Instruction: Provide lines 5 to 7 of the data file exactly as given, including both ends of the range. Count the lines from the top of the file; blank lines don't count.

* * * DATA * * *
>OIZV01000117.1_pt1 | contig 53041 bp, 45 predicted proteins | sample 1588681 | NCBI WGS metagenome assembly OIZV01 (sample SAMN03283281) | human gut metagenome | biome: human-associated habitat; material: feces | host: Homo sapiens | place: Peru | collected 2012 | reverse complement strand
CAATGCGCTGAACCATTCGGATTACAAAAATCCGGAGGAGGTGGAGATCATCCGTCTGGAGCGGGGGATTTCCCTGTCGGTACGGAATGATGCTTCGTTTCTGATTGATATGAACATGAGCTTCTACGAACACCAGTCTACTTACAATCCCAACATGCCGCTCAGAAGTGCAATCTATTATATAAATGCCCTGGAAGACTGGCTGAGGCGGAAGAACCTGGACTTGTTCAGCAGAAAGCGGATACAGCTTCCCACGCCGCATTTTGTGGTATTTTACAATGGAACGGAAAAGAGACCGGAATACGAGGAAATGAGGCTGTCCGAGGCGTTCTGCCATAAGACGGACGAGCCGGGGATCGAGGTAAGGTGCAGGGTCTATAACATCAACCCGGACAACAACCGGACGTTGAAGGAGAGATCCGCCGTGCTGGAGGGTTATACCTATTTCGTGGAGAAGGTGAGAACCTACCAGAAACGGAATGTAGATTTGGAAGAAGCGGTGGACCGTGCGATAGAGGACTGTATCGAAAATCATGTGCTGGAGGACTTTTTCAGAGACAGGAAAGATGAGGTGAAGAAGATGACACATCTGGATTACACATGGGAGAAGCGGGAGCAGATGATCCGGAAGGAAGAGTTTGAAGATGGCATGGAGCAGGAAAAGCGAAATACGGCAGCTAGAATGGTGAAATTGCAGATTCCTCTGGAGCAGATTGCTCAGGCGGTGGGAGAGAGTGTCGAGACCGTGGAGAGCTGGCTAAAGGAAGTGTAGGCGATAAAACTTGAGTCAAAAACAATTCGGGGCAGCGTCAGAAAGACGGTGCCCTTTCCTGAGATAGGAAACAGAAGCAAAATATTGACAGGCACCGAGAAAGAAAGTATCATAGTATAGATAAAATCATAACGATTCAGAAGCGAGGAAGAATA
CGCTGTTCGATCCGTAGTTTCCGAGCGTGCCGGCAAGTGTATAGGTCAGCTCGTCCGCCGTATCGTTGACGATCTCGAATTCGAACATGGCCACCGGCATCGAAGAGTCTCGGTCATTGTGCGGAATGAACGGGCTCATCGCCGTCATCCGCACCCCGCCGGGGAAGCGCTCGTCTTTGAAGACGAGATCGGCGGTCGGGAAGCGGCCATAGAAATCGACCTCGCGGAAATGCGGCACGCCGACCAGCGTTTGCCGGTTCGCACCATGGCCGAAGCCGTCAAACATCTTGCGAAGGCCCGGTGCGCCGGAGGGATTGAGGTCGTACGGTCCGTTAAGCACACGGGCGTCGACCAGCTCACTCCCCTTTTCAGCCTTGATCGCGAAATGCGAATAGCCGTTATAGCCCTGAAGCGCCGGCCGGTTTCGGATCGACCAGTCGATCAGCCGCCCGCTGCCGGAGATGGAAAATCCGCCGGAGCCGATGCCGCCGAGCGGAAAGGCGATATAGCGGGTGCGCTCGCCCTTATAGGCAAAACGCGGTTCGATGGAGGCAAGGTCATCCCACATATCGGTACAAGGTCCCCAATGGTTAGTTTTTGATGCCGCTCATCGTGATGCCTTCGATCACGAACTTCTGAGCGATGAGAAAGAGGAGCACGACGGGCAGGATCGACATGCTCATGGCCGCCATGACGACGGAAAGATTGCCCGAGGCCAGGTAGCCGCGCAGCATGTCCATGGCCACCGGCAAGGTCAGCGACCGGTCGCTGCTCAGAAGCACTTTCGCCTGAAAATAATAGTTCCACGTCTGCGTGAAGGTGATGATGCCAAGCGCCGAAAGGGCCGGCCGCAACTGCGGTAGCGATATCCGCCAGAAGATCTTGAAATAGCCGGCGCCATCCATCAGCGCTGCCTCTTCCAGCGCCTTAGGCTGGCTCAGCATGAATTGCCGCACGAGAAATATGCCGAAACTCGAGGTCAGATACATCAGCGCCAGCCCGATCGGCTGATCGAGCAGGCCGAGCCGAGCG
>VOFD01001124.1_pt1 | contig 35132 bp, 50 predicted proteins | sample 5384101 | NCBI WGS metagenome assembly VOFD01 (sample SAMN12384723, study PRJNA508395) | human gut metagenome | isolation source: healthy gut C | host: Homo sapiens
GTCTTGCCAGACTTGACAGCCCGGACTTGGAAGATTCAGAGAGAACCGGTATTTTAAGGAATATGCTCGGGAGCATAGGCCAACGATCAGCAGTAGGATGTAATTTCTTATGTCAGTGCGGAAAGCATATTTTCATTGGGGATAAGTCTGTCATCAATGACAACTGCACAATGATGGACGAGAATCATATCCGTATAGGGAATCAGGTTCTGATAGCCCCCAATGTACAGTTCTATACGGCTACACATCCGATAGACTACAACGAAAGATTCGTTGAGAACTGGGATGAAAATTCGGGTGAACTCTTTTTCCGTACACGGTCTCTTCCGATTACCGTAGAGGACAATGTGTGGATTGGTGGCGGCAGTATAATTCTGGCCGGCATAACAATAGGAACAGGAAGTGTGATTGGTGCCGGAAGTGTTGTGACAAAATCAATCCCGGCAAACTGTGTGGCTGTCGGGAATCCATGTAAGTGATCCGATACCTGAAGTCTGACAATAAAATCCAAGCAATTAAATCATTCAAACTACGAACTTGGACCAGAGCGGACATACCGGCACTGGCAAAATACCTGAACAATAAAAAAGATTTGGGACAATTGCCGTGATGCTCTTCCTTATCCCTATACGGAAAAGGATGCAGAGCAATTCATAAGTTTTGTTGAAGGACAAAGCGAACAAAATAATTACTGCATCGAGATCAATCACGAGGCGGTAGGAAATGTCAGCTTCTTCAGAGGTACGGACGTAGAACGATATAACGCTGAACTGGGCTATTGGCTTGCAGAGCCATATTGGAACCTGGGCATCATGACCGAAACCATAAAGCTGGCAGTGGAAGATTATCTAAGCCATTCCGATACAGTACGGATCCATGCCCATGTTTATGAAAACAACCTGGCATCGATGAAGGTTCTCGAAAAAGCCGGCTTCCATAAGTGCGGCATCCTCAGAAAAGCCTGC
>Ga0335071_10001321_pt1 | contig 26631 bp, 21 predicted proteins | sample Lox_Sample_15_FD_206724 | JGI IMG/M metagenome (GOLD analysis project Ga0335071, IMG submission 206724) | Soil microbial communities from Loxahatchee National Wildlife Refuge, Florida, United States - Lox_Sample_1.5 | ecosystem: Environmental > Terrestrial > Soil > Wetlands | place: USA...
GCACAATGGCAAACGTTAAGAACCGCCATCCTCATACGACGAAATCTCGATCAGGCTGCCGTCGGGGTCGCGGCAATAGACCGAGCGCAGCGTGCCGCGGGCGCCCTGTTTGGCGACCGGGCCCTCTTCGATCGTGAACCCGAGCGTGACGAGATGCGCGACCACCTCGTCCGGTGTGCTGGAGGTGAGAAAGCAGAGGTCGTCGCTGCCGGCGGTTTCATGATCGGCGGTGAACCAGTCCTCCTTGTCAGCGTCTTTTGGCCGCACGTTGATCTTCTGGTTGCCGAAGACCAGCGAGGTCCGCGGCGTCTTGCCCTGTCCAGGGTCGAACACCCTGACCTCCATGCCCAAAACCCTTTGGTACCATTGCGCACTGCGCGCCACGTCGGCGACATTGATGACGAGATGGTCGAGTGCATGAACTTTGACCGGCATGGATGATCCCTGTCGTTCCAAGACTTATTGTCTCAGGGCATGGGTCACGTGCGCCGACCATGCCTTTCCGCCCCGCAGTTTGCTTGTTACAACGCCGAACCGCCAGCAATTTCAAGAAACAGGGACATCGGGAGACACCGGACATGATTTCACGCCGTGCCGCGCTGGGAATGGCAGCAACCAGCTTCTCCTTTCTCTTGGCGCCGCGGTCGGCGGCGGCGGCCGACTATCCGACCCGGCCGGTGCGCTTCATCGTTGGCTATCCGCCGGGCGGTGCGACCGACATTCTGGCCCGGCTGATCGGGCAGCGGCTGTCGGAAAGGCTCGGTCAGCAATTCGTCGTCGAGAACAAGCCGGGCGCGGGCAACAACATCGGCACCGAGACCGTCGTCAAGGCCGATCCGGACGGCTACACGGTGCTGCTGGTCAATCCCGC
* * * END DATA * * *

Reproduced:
GTCTTGCCAGACTTGACAGCCCGGACTTGGAAGATTCAGAGAGAACCGGTATTTTAAGGAATATGCTCGGGAGCATAGGCCAACGATCAGCAGTAGGATGTAATTTCTTATGTCAGTGCGGAAAGCATATTTTCATTGGGGATAAGTCTGTCATCAATGACAACTGCACAATGATGGACGAGAATCATATCCGTATAGGGAATCAGGTTCTGATAGCCCCCAATGTACAGTTCTATACGGCTACACATCCGATAGACTACAACGAAAGATTCGTTGAGAACTGGGATGAAAATTCGGGTGAACTCTTTTTCCGTACACGGTCTCTTCCGATTACCGTAGAGGACAATGTGTGGATTGGTGGCGGCAGTATAATTCTGGCCGGCATAACAATAGGAACAGGAAGTGTGATTGGTGCCGGAAGTGTTGTGACAAAATCAATCCCGGCAAACTGTGTGGCTGTCGGGAATCCATGTAAGTGATCCGATACCTGAAGTCTGACAATAAAATCCAAGCAATTAAATCATTCAAACTACGAACTTGGACCAGAGCGGACATACCGGCACTGGCAAAATACCTGAACAATAAAAAAGATTTGGGACAATTGCCGTGATGCTCTTCCTTATCCCTATACGGAAAAGGATGCAGAGCAATTCATAAGTTTTGTTGAAGGACAAAGCGAACAAAATAATTACTGCATCGAGATCAATCACGAGGCGGTAGGAAATGTCAGCTTCTTCAGAGGTACGGACGTAGAACGATATAACGCTGAACTGGGCTATTGGCTTGCAGAGCCATATTGGAACCTGGGCATCATGACCGAAACCATAAAGCTGGCAGTGGAAGATTATCTAAGCCATTCCGATACAGTACGGATCCATGCCCATGTTTATGAAAACAACCTGGCATCGATGAAGGTTCTCGAAAAAGCCGGCTTCCATAAGTGCGGCATCCTCAGAAAAGCCTGC
>Ga0335071_10001321_pt1 | contig 26631 bp, 21 predicted proteins | sample Lox_Sample_15_FD_206724 | JGI IMG/M metagenome (GOLD analysis project Ga0335071, IMG submission 206724) | Soil microbial communities from Loxahatchee National Wildlife Refuge, Florida, United States - Lox_Sample_1.5 | ecosystem: Environmental > Terrestrial > Soil > Wetlands | place: USA...
GCACAATGGCAAACGTTAAGAACCGCCATCCTCATACGACGAAATCTCGATCAGGCTGCCGTCGGGGTCGCGGCAATAGACCGAGCGCAGCGTGCCGCGGGCGCCCTGTTTGGCGACCGGGCCCTCTTCGATCGTGAACCCGAGCGTGACGAGATGCGCGACCACCTCGTCCGGTGTGCTGGAGGTGAGAAAGCAGAGGTCGTCGCTGCCGGCGGTTTCATGATCGGCGGTGAACCAGTCCTCCTTGTCAGCGTCTTTTGGCCGCACGTTGATCTTCTGGTTGCCGAAGACCAGCGAGGTCCGCGGCGTCTTGCCCTGTCCAGGGTCGAACACCCTGACCTCCATGCCCAAAACCCTTTGGTACCATTGCGCACTGCGCGCCACGTCGGCGACATTGATGACGAGATGGTCGAGTGCATGAACTTTGACCGGCATGGATGATCCCTGTCGTTCCAAGACTTATTGTCTCAGGGCATGGGTCACGTGCGCCGACCATGCCTTTCCGCCCCGCAGTTTGCTTGTTACAACGCCGAACCGCCAGCAATTTCAAGAAACAGGGACATCGGGAGACACCGGACATGATTTCACGCCGTGCCGCGCTGGGAATGGCAGCAACCAGCTTCTCCTTTCTCTTGGCGCCGCGGTCGGCGGCGGCGGCCGACTATCCGACCCGGCCGGTGCGCTTCATCGTTGGCTATCCGCCGGGCGGTGCGACCGACATTCTGGCCCGGCTGATCGGGCAGCGGCTGTCGGAAAGGCTCGGTCAGCAATTCGTCGTCGAGAACAAGCCGGGCGCGGGCAACAACATCGGCACCGAGACCGTCGTCAAGGCCGATCCGGACGGCTACACGGTGCTGCTGGTCAATCCCGC